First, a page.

1044 Teutonia

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1044 Teutonia
Discovery [1]
Discovered by K. Reinmuth
Discovery site Heidelberg Obs.
Discovery date 10 May 1924
Designations
MPC designation (1044) Teutonia
Named after
Land of the Teutons[2]
1924 RO · 1925 XF
1929 RP · 1949 KX
1954 UY1 · 1958 RG
1958 UP · A907 EE
main-belt · (middle)
Orbital characteristics[1]
Epoch 4 September 2017 (JD 2458000.5)
Uncertainty parameter 0
Observation arc 109.95 yr (40,158 days)
Aphelion|Aphelion 2.9470 AU
Perihelion|Perihelion 2.2044 AU
2.5757 AU
Eccentricity 0.1442
4.13 yr (1,510 days)
147.35°
0° 14m 18.24s / day
Inclination 4.2515°
59.962°
228.45°
Physical characteristics
Dimensions 15.20±1.3 km[3]
15.30 km (derived)[4]
16.85±0.61 km[5]
17.511±0.213 km[6]
17.929±0.192 km[7]
2.84±0.04 h[8]
3.140±0.0010 h[9]
3.153±0.003 h[10]
3.157±0.001 h[11]
3.158±0.001 h[12]
3.18±0.02 h[10]
0.2449±0.0196[7]
0.251±0.049[6]
0.273±0.021[5]
0.3340±0.063[3]
0.3613 (derived)[4]
S[4]
10.533±0.002 (R)[9] · 10.8[1][4] · 10.9[3][5][7]

1044 Teutonia, provisional designation 1924 RO, is a stony asteroid from the central regions of the asteroid belt, approximately 16 kilometers in diameter. It was discovered on 10 May 1924, by astronomer Karl Reinmuth at Heidelberg Observatory in southwest Germany,[13] the asteroid was named after the land inhabited by the Teutonic people.[2]

Classification and orbit[edit]

Teutonia orbits the Sun in the central main-belt at a distance of 2.2–2.9 AU once every 4 years and 2 months (1,510 days). Its orbit has an eccentricity of 0.14 and an inclination of 4° with respect to the ecliptic.[1]

The asteroid's observation arc begin 17 years prior to its official discovery observation, with its first identification as A907 EE at Taunton Observatory (803) in March 1907.[13]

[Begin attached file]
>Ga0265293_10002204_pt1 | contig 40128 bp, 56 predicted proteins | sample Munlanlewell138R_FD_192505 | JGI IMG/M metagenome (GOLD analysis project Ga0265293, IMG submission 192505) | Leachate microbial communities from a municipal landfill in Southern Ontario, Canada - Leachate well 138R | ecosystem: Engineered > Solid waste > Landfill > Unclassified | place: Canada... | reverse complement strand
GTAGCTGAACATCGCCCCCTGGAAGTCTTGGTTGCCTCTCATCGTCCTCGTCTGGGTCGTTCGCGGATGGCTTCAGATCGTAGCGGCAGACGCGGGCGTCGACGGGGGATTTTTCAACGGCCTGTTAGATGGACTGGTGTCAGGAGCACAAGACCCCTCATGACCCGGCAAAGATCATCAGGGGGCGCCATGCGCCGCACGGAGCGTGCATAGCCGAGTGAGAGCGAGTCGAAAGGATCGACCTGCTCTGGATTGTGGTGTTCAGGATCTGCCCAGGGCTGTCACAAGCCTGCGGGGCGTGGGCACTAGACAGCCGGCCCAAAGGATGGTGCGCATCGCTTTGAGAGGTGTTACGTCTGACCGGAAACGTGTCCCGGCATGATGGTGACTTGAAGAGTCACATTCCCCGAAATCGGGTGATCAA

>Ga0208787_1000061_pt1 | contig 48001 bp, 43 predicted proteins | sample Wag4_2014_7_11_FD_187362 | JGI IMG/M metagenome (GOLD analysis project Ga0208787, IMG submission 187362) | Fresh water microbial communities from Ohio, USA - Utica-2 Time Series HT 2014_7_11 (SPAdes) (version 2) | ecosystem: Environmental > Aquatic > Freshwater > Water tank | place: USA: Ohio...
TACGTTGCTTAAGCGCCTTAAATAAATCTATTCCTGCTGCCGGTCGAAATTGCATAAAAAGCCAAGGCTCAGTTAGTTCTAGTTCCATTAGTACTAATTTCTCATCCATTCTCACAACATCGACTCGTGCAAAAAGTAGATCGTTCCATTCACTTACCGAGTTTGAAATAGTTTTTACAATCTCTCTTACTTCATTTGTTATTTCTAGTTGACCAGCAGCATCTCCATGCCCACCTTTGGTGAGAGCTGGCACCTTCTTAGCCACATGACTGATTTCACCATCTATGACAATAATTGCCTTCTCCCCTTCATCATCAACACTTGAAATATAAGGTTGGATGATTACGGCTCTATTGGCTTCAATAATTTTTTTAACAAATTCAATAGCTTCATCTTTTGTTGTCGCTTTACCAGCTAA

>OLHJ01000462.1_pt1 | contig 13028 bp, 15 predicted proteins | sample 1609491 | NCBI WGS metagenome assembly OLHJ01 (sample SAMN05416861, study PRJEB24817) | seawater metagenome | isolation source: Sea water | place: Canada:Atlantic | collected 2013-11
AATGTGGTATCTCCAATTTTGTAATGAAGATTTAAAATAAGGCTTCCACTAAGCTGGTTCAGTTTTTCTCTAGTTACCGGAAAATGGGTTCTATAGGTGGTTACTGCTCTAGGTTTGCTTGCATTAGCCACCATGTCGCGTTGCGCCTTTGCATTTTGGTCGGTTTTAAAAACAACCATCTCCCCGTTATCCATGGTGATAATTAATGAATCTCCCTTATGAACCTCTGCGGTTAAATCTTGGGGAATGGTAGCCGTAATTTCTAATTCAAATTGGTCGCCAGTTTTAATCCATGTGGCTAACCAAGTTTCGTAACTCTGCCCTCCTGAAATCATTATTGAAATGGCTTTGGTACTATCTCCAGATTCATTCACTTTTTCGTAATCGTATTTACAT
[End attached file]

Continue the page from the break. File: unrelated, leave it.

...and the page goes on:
Physical characteristics[edit]

Lightcurves[edit]

Images of the object made during 2007 were used to produce a light curve that gave a synodic period of 2.84 ± 0.04 h. However, a study made in 2006 gave a period of 3.153 ± 0.003, which can not yet be ruled out. The brightness of the object varied by 0.20 ± 0.03 in magnitude over the course of each rotation.[8]

Diameter and albedo[edit]

According to the surveys carried out by the Infrared Astronomical Satellite IRAS, the Japanese Akari satellite, and NASA's Wide-field Infrared Survey Explorer with its subsequent NEOWISE mission, Teutonia measures between 15.20 and 17.929 kilometers in diameter and its surface has an albedo between 0.2449 and 0.3340.[3][5][6][7] The Collaborative Asteroid Lightcurve Link derives an albedo of 0.3613 and a diameter of 15.30 kilometers based on an absolute magnitude of 10.8.[4]

Naming[edit]

This minor planet was named for the land once inhabited by the Teutons, a Germanic tribe that lived in what is now Jutland, the name was proposed by astronomer Gustav Stracke.[2]

References[edit]

  1. ^ a b c d "JPL Small-Body Database Browser: 1044 Teutonia (1924 RO)" (2017-02-24 last obs.). Jet Propulsion Laboratory. Retrieved 30 June 2017.